Next I worked with our ninth grader.  We started with biology.  We have been doing ecology and lately succession and biomes in particular (and catching up on labs since we switched programs in the fall semester and are still catching up). We looked at the lab she was having trouble with, and fixed that.  Then we forged ahead with using a microscope.  Oak Meadow Biology doesn’t require a microscope, but I wanted our ninth grader to have this experience, so today we were using the microscope to review mitosis and using some labs I pulled off the Internet.  We also looked back through our main lesson book at mitosis since this was something we did earlier this year. Then we moved into our more current topic and went through the biology chapter and I have had several main lesson book activities for this topic.  Lastly, we went through the book Kidnapped our ninth grader is reading for literature and went through comprehension questions and vocabulary.  During this, our first grader was playing, our sixth grader was practicing violin and reading the fiction book, “The Dancing Bear” for bridging our history blocks.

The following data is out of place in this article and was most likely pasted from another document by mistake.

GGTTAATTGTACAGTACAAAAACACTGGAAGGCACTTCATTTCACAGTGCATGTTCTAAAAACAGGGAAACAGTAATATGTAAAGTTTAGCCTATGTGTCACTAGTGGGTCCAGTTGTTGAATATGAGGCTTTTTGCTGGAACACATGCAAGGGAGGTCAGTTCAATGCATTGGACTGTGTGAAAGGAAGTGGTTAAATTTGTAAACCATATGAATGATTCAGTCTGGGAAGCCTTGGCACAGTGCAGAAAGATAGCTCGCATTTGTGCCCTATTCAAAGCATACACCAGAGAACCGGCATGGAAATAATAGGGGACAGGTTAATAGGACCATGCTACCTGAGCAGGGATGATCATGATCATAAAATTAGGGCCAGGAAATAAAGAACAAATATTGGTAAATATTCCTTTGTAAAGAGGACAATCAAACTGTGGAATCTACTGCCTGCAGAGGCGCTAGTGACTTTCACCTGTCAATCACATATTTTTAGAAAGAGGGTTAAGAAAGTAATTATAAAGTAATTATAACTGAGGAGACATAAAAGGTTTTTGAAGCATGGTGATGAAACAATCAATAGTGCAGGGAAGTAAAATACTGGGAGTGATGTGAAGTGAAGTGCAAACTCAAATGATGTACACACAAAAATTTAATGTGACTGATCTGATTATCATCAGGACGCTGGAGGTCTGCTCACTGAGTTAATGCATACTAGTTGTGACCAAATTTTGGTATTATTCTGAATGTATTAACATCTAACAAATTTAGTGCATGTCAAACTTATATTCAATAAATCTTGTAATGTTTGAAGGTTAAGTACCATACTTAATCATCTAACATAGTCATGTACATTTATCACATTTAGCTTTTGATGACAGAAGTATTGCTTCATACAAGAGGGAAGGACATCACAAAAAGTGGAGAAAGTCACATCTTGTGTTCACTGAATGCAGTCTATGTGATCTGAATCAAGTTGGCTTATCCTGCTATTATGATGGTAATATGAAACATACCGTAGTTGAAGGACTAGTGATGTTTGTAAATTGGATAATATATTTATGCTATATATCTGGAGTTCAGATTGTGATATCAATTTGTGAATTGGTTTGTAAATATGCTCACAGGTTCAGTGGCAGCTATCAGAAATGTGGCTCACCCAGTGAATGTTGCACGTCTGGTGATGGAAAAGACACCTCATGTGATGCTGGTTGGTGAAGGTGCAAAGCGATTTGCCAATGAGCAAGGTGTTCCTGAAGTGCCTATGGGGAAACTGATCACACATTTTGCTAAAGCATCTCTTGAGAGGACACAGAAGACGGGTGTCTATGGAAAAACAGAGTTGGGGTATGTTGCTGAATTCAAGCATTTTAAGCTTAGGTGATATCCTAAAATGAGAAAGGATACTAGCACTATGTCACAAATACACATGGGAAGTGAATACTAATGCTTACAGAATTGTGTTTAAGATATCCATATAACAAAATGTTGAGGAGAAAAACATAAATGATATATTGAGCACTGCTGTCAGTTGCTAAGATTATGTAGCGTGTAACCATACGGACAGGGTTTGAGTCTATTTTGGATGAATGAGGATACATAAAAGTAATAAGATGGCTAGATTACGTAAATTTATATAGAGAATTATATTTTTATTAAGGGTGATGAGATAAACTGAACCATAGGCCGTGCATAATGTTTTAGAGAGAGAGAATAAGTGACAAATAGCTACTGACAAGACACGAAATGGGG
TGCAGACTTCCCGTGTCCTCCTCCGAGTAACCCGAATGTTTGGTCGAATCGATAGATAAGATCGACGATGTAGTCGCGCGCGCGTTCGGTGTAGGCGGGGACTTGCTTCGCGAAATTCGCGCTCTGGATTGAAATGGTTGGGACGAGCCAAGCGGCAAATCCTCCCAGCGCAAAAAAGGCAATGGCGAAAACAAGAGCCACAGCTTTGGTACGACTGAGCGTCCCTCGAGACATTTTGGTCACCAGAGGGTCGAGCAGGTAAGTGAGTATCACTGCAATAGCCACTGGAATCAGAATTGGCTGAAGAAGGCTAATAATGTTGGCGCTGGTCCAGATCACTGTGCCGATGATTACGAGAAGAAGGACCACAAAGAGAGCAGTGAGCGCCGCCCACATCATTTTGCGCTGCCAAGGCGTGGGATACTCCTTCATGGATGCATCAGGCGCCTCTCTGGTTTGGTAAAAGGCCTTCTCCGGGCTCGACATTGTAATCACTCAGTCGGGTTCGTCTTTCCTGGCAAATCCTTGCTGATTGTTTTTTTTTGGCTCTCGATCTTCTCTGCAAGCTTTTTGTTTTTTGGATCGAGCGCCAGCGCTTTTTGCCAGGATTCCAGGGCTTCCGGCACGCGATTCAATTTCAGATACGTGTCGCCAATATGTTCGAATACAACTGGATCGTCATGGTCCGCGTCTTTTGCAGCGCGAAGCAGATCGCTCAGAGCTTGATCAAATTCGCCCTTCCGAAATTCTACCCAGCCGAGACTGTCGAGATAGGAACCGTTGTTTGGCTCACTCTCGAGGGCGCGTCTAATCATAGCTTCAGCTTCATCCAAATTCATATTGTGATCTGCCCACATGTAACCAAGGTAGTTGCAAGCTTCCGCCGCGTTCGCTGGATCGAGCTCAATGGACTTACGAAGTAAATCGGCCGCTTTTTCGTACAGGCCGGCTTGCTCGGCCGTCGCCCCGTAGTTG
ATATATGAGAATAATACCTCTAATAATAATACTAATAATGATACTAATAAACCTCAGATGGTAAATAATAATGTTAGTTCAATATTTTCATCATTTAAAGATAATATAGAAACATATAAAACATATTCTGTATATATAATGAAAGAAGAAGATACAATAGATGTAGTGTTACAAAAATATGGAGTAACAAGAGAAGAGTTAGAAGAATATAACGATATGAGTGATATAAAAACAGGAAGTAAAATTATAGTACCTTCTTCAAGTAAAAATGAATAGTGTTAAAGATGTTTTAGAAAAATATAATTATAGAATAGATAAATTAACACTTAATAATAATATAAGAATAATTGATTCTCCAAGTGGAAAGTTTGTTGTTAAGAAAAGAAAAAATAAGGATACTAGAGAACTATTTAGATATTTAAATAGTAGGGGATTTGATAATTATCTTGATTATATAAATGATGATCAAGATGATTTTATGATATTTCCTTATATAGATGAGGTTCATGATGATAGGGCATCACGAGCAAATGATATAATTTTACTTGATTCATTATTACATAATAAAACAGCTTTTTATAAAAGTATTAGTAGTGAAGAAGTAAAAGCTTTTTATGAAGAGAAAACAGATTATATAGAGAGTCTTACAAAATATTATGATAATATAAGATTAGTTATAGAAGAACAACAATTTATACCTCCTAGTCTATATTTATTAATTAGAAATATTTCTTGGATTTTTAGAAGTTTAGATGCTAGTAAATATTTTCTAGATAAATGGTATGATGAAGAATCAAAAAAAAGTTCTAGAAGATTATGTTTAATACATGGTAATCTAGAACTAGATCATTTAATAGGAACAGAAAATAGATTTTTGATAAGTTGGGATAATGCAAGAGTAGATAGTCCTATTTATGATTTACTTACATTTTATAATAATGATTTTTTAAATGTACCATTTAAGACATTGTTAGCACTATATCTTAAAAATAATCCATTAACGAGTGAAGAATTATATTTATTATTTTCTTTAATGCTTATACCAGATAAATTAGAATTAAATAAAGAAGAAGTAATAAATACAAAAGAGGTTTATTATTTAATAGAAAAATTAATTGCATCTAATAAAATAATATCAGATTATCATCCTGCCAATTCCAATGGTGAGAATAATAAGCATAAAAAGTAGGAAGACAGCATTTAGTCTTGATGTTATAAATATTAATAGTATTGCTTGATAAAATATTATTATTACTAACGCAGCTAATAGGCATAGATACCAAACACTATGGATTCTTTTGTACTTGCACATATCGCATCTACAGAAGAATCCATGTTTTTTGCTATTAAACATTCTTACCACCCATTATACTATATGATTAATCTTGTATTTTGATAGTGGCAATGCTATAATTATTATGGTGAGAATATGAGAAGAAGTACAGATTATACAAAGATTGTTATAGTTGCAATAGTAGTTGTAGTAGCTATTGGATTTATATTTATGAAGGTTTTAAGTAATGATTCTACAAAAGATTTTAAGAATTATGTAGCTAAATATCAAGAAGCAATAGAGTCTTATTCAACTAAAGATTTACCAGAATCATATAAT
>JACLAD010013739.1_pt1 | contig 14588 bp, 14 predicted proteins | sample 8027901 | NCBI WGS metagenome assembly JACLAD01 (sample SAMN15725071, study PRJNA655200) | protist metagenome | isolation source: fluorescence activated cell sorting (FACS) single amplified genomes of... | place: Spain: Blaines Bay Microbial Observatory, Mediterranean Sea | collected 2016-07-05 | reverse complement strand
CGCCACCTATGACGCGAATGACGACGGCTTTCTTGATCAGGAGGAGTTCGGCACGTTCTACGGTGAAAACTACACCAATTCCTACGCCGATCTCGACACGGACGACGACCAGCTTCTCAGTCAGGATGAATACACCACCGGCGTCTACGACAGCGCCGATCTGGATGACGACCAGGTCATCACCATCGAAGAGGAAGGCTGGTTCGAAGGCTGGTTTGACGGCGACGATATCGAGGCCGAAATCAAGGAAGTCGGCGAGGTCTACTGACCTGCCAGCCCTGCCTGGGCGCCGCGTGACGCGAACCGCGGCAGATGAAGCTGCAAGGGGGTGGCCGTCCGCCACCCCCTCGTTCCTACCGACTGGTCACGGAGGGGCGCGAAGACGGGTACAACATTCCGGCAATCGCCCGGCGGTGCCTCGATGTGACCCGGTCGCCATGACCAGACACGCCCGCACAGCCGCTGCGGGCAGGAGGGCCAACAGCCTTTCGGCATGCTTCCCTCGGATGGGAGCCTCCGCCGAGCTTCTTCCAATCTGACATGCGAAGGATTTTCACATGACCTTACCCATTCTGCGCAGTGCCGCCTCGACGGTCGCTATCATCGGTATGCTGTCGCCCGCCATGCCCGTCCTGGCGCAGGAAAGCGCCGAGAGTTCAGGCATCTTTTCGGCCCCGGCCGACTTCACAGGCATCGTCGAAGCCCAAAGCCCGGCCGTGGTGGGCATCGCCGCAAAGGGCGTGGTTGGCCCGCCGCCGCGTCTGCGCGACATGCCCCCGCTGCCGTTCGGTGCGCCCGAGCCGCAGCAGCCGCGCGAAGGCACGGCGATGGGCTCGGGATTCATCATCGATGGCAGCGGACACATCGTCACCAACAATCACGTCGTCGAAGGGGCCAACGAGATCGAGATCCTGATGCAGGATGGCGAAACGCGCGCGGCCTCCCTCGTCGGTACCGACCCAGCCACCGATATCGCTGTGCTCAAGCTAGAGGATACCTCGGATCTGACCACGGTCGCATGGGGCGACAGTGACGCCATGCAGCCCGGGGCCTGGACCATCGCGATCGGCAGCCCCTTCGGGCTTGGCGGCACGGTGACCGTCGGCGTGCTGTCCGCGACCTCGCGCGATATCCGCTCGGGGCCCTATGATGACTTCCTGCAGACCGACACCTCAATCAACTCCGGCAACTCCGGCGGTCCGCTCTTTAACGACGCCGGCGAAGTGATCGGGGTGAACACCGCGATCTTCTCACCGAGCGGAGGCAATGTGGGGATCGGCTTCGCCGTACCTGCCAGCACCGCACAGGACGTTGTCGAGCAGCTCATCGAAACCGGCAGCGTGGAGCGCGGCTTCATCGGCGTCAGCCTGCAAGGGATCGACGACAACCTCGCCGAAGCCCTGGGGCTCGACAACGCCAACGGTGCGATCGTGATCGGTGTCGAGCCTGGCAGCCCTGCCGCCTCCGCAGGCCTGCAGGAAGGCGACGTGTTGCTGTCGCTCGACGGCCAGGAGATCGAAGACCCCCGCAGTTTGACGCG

We had lunch, which I hurried along and brought a smoothie for myself to the school room.  It was time for our sixth grader  to get to  work.  We worked on spelling, math written and with movement and some grammar exercises regarding possessive pronouns. This all sounds simple, but it took over an hour and we didn’t have lots of time left. We reviewed her information about Attila the Hun and made plans for moving forward.  She has a few things to finish up in her Rome Main lesson book, and we hope to finish this week.  We are also working on business math.  We have gone through the history of math, and we are going over fractions, percentages, and decimals.   During this time, our ninth grader was re-writing her lab, and working on some questions surrounding her literature assignment.  Our first grader was playing in the school room and throughout all three lessons, our little puppy was being entertained by whatever child was available and sitting on my feet with toys.  After school, it  was time to get ready to go to the barn and have a horseback riding lesson.  The fresh air was welcome! We came home for a later dinner  and made dinner and everyone was ready to relax.